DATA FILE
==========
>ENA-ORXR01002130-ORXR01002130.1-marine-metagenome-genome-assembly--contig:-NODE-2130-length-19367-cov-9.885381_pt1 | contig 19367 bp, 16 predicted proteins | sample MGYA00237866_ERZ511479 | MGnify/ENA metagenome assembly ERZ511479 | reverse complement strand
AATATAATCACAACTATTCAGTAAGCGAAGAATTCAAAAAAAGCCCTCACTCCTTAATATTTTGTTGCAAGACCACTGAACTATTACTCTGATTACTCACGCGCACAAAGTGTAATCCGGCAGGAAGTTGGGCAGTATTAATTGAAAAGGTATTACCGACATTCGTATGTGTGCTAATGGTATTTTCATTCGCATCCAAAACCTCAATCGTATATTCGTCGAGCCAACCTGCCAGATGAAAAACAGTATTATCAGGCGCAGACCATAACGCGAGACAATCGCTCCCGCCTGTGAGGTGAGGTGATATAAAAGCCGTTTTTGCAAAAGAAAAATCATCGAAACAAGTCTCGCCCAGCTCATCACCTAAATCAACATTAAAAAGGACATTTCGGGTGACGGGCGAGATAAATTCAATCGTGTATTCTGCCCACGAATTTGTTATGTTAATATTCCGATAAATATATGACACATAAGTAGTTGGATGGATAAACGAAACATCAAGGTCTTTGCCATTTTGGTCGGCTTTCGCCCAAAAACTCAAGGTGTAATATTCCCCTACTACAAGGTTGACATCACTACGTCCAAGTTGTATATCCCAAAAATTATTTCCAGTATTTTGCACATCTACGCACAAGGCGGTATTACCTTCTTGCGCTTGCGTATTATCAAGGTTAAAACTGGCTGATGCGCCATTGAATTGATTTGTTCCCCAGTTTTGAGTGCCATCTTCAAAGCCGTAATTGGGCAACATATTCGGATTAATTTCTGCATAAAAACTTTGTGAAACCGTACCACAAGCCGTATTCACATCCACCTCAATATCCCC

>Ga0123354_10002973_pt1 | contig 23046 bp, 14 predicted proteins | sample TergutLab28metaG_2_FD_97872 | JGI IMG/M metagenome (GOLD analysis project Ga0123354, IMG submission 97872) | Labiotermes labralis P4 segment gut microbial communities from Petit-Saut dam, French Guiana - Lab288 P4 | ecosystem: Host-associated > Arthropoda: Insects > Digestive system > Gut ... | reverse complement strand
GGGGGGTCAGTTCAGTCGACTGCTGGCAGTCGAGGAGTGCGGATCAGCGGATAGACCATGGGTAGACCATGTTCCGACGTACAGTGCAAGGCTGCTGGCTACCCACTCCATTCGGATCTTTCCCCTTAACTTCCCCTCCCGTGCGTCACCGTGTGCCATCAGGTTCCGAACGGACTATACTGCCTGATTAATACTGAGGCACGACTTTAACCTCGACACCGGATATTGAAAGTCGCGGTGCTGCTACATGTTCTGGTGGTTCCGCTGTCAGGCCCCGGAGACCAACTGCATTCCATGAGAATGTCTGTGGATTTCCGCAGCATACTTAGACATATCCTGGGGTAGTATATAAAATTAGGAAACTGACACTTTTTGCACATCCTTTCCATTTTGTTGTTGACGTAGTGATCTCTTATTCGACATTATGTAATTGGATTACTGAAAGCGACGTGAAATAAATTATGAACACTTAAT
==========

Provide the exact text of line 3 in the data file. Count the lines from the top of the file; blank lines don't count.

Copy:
>Ga0123354_10002973_pt1 | contig 23046 bp, 14 predicted proteins | sample TergutLab28metaG_2_FD_97872 | JGI IMG/M metagenome (GOLD analysis project Ga0123354, IMG submission 97872) | Labiotermes labralis P4 segment gut microbial communities from Petit-Saut dam, French Guiana - Lab288 P4 | ecosystem: Host-associated > Arthropoda: Insects > Digestive system > Gut ... | reverse complement strand